All of this was well-established heading into the current campaign. With Walker sidelined to start the year and paper thin depth with a bench made up of first and second year players, a dip in performance was predictable, but the Celtics early-season success eschewed concerns about the long-term depletion of their roster. Even those who did foresee a regression likely didn’t anticipate quite such a sizeable step backward. Dipping below .500 is something of a worst case scenario (non-serious injury edition) for Boston.
The Celtics have been a mess for the majority of the year. Their offense is stagnant, and their defense disconnected. Effort waxes and wanes, and far too often the team needs to build a double digit deficit before they find the inspiration to play with any sort of force and pace on either end of the court. Theories as to what is driving the Celtics sluggishness abound.
Some blame Brad Stevens, who for the first time in his career appears to have lost the ability to coax every last drip of defensive potential out of his roster. Stevens deserves some criticism for Boston’s lapses in focus and inability to execute a basic game plan, but he’s also been burdened with an inexperienced roster and almost no practice time as the result of a shortened season in light of the COVID-19 pandemic.
Those who grant Stevens a pass may be inclined to point the finger at the Celtics’ front office. They’ve done little to manage a multi-year talent drain, failed to produce many meaningful contributors across a bevy of draft picks, and built a roster full of extreme limitations. Until it’s trade deadline moves, Boston was light on guards and wing players that could dribble or pass, and featured a logjam of centers.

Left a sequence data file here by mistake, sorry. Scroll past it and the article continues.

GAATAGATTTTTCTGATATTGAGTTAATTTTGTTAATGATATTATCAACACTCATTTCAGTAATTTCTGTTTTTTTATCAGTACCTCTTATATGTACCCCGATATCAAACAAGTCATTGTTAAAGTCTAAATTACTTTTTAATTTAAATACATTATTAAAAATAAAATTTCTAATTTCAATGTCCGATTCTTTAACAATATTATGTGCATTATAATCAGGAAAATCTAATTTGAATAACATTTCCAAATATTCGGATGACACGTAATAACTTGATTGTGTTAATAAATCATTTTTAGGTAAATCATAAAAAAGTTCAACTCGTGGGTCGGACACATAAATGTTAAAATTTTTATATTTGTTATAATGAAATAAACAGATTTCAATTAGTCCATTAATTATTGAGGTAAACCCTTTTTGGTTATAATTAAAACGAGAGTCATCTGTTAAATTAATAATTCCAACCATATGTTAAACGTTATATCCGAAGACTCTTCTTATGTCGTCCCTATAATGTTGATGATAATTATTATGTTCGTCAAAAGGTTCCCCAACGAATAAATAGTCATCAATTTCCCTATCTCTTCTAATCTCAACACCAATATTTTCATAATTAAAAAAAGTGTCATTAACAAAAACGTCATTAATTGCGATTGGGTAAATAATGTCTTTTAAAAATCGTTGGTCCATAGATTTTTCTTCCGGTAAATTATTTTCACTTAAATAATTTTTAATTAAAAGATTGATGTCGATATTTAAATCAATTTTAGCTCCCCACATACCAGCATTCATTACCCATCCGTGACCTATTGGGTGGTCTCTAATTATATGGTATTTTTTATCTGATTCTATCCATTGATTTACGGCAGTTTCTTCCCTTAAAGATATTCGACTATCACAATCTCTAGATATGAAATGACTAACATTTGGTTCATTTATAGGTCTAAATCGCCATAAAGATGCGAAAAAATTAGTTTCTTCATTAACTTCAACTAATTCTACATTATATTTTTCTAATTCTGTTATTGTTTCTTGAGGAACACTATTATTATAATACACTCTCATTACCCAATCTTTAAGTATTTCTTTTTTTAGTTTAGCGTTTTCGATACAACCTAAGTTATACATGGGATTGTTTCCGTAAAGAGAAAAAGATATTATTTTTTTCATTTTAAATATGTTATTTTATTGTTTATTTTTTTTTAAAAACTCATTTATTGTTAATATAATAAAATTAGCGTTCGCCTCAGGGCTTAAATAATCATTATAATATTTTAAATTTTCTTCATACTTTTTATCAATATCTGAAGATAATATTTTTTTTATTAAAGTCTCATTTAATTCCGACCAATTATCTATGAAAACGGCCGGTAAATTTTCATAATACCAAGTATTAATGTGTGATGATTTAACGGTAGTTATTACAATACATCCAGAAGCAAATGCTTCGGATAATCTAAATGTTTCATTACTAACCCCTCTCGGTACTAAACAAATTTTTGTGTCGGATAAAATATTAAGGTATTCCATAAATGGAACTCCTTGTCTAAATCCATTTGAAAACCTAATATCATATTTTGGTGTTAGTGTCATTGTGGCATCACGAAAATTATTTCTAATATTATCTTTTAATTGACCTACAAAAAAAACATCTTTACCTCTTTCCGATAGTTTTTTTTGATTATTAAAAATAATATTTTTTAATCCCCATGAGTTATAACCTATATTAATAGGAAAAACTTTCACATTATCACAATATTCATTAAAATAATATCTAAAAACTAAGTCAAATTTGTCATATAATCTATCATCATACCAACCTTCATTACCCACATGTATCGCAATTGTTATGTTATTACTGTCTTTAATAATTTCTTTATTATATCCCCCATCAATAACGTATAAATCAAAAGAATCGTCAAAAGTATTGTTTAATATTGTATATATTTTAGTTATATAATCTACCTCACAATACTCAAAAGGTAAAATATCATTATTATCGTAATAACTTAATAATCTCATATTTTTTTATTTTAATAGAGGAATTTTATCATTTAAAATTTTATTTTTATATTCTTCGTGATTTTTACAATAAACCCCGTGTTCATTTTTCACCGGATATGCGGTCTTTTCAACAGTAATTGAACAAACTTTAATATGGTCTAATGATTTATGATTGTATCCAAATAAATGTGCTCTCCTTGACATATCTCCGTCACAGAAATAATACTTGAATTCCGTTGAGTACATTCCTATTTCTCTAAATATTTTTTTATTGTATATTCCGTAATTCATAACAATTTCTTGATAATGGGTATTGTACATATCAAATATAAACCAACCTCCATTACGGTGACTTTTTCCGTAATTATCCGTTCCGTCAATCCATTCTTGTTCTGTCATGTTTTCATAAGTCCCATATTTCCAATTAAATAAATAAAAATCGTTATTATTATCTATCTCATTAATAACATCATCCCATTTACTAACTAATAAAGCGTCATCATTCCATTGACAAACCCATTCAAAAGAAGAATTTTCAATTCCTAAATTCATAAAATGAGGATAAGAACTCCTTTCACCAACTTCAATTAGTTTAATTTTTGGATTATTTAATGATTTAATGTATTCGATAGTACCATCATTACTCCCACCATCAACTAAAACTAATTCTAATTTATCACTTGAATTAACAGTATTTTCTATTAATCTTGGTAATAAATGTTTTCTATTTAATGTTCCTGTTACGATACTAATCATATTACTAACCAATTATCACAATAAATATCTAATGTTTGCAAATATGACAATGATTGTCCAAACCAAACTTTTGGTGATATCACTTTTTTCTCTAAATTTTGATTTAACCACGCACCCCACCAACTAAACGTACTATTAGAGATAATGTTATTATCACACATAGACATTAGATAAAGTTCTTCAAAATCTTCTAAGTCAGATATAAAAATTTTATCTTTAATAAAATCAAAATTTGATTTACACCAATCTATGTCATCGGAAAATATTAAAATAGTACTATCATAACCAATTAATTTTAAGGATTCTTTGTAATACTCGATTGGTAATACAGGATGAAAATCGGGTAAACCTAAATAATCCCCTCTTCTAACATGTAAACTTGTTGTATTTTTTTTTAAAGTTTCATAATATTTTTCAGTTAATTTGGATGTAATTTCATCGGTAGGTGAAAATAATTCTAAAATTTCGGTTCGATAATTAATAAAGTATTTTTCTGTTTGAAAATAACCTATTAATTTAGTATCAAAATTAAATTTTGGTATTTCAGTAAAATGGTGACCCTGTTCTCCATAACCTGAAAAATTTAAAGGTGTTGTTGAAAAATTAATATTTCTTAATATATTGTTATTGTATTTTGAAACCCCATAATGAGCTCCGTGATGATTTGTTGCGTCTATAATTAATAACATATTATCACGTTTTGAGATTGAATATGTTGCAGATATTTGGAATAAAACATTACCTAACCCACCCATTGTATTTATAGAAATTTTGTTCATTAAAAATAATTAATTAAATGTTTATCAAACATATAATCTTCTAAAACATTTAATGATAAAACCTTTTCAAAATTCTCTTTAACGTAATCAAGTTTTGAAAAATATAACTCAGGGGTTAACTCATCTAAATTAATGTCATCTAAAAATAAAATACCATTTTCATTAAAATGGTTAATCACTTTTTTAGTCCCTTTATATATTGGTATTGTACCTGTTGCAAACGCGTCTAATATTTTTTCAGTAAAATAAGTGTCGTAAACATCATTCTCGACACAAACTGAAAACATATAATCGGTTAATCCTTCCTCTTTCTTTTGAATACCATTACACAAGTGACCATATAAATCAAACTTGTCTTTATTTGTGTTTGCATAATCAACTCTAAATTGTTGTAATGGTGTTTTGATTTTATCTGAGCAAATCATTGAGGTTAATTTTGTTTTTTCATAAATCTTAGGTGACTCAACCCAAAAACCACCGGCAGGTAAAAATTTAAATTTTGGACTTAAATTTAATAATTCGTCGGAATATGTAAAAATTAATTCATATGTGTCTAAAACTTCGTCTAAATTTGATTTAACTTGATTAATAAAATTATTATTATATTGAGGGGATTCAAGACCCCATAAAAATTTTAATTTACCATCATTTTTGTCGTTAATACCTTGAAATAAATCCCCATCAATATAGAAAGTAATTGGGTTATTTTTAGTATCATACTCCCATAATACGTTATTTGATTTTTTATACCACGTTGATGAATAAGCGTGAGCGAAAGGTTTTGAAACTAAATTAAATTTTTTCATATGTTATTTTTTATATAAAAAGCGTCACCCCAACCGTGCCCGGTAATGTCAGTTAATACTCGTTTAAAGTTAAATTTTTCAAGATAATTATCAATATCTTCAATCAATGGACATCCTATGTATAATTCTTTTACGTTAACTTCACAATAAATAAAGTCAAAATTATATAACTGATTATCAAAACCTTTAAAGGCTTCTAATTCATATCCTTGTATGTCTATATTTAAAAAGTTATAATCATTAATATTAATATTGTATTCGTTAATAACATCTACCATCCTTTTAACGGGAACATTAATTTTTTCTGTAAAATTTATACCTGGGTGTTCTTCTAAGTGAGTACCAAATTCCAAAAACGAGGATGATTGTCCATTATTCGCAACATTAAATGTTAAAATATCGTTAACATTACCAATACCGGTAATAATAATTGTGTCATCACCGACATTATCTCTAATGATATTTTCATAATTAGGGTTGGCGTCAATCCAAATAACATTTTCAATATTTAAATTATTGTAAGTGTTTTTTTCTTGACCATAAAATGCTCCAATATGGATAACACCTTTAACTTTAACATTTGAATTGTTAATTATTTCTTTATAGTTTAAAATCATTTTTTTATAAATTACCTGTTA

Stevens’ commitment to playing two centers at a time – an approach that severely limited his team’s offensive potential – was in large part a result of having too few perimeter options he could trust. There’s only so much a coach can do with a team that has as few players capable facilitating offense as the Celtics have, several of whom have been injured for extended stretches throughout the year.
Boston has had an incredible number of players miss time with a variety of maladies and in the NBA’s COVID health and safety protocols. The teams presumed best lineup heading into the year of Walker, Brown, Tatum, Marcus Smart, and Daniel Theis played just 163 non-garbage-time possessions together before Theis was traded away last week, per Cleaning the Glass. That same group with Robert Williams III swapped in for Theis – Boston’s new starting lineup – has played just 70 non-garbage-time possessions.
Those are miniscule sample sizes, that lend credence to the notion that Celtics’ overall performance for the year is far from the ceiling of Boston’s current collection of talent. But the Celtics aren’t alone in dealing with injuries and losses due to COVID. Teams throughout the NBA have been pummeled on both fronts, and a lack of options isn’t to blame for Boston’s consistently flat energy. That lies with both players and the coaching staff.